If you’re thinking this is a good reason to switch to bottled water, think again. The U.S. Food and Drug Administration doesn’t enforce a limit on PFAS in bottled water and a 2021 study revealed PFAS contamination in 39 of 100 products sampled.
Why all this contamination? In large part because PFAS are present in manufacturing wastewater, firefighting foam, and run-off from washing household products. PFAS also enter waterways, air, and soil from landfills and waste disposal facilities, recycling facilities, and sewage treatment plants, with little or no filtration or testing for these chemicals in most drinking water systems.
If you live near a military base, airport, or a training facility for firefighters, chances are the local groundwater contains PFAS. If I lived near one of these, I would definitely filter my water to minimize PFAS exposure.
As with many environmental health issues, people of color and other marginalized groups are most likely affected by greater PFAS exposure. This is because many low-income communities and communities of color are located near to contaminated industrial sites, military bases, and so forth.
The dangers of PFAS
PFAS bioaccumulate, which basically means the body can’t easily eliminate PFAS, so they build up over time. This also happens in non-human animals, including those many humans eat, offering another route of exposure.
Why does PFAS exposure matter? The biggest reason is that these are endocrine disruptors that affect the body’s hormonal system. PFAS can affect reproductive health, growth, and metabolism and are linked to a variety of health issues.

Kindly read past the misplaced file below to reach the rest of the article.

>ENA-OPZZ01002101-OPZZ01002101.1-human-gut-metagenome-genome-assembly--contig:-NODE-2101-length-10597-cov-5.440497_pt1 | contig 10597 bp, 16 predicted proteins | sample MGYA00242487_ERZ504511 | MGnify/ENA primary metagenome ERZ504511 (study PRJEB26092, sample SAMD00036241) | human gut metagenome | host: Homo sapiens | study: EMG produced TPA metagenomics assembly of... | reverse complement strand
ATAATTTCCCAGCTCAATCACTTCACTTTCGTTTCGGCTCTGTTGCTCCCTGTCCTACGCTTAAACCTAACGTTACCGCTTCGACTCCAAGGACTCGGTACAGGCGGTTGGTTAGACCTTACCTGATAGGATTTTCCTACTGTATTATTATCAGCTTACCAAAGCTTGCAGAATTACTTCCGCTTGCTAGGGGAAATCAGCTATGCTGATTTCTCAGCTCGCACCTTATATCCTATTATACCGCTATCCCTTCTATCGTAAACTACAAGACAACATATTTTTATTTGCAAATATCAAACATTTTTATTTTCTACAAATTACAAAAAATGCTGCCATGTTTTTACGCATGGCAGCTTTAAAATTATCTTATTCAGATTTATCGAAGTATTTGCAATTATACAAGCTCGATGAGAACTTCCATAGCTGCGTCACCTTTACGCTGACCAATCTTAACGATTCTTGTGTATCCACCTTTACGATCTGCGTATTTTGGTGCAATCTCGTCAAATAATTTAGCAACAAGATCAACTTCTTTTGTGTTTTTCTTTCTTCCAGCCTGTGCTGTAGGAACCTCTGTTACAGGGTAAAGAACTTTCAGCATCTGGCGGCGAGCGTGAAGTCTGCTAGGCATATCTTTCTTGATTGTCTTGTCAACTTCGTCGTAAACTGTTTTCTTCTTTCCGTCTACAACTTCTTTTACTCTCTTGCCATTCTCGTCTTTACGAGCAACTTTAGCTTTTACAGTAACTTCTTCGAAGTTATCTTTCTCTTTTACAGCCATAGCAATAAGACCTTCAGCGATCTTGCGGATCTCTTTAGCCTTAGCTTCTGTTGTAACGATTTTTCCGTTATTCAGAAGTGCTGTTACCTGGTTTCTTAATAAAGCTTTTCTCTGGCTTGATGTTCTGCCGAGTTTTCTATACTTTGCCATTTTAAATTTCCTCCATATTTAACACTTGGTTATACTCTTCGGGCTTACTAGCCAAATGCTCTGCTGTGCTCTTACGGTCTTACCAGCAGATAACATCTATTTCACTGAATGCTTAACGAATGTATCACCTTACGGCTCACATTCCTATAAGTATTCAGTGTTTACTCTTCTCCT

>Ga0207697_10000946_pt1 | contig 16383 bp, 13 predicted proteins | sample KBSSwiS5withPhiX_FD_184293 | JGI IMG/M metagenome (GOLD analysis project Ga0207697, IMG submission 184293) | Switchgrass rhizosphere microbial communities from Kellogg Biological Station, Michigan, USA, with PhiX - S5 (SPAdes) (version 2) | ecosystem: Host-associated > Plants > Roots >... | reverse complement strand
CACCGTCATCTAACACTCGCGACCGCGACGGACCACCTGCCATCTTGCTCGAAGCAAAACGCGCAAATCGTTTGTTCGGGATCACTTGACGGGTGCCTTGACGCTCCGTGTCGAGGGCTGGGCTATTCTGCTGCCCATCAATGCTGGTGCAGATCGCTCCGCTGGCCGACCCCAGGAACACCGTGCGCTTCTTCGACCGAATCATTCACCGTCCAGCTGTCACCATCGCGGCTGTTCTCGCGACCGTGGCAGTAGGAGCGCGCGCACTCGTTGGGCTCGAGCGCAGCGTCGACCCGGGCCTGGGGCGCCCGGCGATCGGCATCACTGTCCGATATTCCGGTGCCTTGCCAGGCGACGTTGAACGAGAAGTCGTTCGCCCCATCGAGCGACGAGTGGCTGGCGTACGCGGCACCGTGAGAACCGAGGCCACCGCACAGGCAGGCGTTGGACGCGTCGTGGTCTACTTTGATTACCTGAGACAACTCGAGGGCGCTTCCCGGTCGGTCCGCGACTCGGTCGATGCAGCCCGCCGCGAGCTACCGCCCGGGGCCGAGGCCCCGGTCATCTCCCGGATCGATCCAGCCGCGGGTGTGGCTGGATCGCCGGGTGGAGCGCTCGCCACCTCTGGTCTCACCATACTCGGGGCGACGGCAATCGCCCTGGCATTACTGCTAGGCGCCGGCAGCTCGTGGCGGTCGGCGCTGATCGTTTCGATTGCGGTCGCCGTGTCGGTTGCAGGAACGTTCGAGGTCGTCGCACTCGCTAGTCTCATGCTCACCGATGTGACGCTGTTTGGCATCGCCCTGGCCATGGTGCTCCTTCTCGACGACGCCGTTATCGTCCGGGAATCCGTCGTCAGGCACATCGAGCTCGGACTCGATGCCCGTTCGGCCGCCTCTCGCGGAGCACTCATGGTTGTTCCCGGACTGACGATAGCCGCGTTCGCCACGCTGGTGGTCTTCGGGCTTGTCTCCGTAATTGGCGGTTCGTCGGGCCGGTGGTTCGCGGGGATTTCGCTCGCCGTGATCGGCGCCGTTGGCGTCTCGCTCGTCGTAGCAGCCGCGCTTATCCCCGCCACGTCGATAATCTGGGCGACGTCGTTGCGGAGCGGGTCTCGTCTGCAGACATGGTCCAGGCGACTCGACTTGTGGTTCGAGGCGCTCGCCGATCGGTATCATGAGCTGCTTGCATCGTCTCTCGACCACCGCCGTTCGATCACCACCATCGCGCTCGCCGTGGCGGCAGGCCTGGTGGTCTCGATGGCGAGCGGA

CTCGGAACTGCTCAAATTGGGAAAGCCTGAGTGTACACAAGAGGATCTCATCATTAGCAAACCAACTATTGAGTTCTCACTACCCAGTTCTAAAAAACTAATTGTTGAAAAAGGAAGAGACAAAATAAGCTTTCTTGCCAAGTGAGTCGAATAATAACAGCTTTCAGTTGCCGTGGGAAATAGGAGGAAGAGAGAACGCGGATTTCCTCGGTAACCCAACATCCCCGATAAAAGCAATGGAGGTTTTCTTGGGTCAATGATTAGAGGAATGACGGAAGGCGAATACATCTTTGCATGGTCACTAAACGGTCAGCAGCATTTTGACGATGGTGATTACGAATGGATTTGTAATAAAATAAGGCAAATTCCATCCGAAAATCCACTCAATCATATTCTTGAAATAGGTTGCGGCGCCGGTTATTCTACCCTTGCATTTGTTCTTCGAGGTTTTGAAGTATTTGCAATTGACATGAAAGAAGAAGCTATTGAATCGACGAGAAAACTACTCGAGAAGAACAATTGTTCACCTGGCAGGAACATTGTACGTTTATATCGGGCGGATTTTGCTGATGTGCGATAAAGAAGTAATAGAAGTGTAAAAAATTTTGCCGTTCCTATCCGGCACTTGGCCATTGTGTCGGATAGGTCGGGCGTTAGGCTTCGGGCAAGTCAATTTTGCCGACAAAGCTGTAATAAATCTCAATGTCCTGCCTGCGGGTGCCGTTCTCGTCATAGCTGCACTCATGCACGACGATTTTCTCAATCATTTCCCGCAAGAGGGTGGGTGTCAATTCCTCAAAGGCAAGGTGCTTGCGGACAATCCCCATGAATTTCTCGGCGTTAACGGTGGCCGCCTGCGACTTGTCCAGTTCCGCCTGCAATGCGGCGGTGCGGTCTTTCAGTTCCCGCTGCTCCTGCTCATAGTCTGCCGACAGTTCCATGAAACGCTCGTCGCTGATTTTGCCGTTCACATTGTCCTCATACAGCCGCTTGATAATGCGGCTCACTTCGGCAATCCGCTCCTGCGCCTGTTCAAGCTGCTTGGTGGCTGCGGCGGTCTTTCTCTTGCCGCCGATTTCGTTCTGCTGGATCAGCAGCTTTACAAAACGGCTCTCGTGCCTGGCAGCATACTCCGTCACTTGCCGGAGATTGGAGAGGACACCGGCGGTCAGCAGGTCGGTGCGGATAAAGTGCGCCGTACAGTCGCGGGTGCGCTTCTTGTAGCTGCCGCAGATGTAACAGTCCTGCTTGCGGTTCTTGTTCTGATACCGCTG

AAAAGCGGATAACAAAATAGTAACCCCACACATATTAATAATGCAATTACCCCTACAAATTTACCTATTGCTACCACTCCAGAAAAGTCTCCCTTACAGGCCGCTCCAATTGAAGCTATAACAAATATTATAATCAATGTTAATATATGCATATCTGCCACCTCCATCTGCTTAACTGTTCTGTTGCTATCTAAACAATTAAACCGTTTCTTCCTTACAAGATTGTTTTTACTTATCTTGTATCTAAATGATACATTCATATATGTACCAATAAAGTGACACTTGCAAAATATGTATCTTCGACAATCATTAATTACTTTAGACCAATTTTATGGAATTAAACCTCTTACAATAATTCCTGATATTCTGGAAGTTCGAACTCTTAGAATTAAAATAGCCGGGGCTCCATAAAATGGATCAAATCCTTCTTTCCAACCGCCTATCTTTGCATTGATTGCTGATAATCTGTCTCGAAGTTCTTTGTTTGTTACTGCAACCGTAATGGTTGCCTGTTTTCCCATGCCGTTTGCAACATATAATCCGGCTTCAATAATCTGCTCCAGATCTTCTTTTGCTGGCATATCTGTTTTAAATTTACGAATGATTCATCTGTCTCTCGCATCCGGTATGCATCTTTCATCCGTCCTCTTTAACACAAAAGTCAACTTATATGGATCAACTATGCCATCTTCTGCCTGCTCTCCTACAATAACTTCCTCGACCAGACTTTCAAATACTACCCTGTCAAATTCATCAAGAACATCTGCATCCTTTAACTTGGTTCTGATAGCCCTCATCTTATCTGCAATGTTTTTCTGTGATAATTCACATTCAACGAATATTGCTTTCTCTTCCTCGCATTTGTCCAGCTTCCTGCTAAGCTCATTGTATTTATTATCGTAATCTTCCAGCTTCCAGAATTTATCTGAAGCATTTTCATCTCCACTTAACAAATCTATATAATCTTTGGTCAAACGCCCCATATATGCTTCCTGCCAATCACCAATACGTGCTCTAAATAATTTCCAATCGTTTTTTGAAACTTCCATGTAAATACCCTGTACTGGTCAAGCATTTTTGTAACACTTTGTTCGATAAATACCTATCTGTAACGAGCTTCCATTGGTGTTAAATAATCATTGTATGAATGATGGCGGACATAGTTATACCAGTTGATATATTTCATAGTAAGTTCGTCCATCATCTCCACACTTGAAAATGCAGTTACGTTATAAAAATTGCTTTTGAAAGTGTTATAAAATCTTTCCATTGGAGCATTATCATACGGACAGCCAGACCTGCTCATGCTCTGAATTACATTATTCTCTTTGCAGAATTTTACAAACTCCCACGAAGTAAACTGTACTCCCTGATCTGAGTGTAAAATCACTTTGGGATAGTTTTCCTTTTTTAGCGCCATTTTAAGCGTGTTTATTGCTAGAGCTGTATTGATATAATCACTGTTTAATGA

I’ve written more extensively about the problems with Teflon here.
How to avoid PFAS
One way to minimize PFAS exposure is to be skeptical of claims that a product is PFOA-free or PTFE-free. Such claims often just mean the produce contains another type of PFAS. Unless something says it is PFAS-free and is tested by a third-party, it’s best to assume at least some degree of intentional PFAS use in easy-clean, water-resistant, or stain-resistant products.
Even in products that don’t have such qualities intentionally, chances are there’s some unintended contamination with PFAS. For instance, some cosmetics pick up PFAS from packaging or during manufacturing through contact with machinery.
Sadly, we have to accept that some exposure to PFAS is inevitable in modern life. Here are 10 ways to reduce your exposure to PFAS:
- Avoid products with water-repellent and stain-repellent qualities (unless they’re certified PFAS-free)
- Limit use of waterproof clothing, footwear, and other products that aren’t certified as PFAS-free
- Where necessary, choose products made with recycled synthetic materials that are inherently waterproof or stain resistant
- Avoid leather goods – while leather seems natural, leather tanning often uses PFAS and other toxic chemicals
- Avoid prepackaged food in greaseproof bags and containers (take your own containers for takeout and grocery shopping!)
- Choose BPI-certified compostable packaging that is PFAS-free
- Avoid non-stick cookware that isn’t PFAS-free (use cast iron, ceramic, stainless steel, and glass instead
- Choose personal care and cosmetic products that are PFAS-free or, at minimum, free of ‘perfluor-‘ and ‘polyfluor-‘ ingredients
- Test your household water for PFAS or get results of municipal testing
- Use a water filter for your whole home (reverse osmosis and two-stage filters are best at removing PFAS).
Finally, to help everyone cut their risk of PFAS exposure, ditch fossil fuels. Oil and gas companies use PFAS in the fracking process, as reported by the group Physicians for Social Responsibility. Another reason to go solar at home and to have your next vehicle be an EV!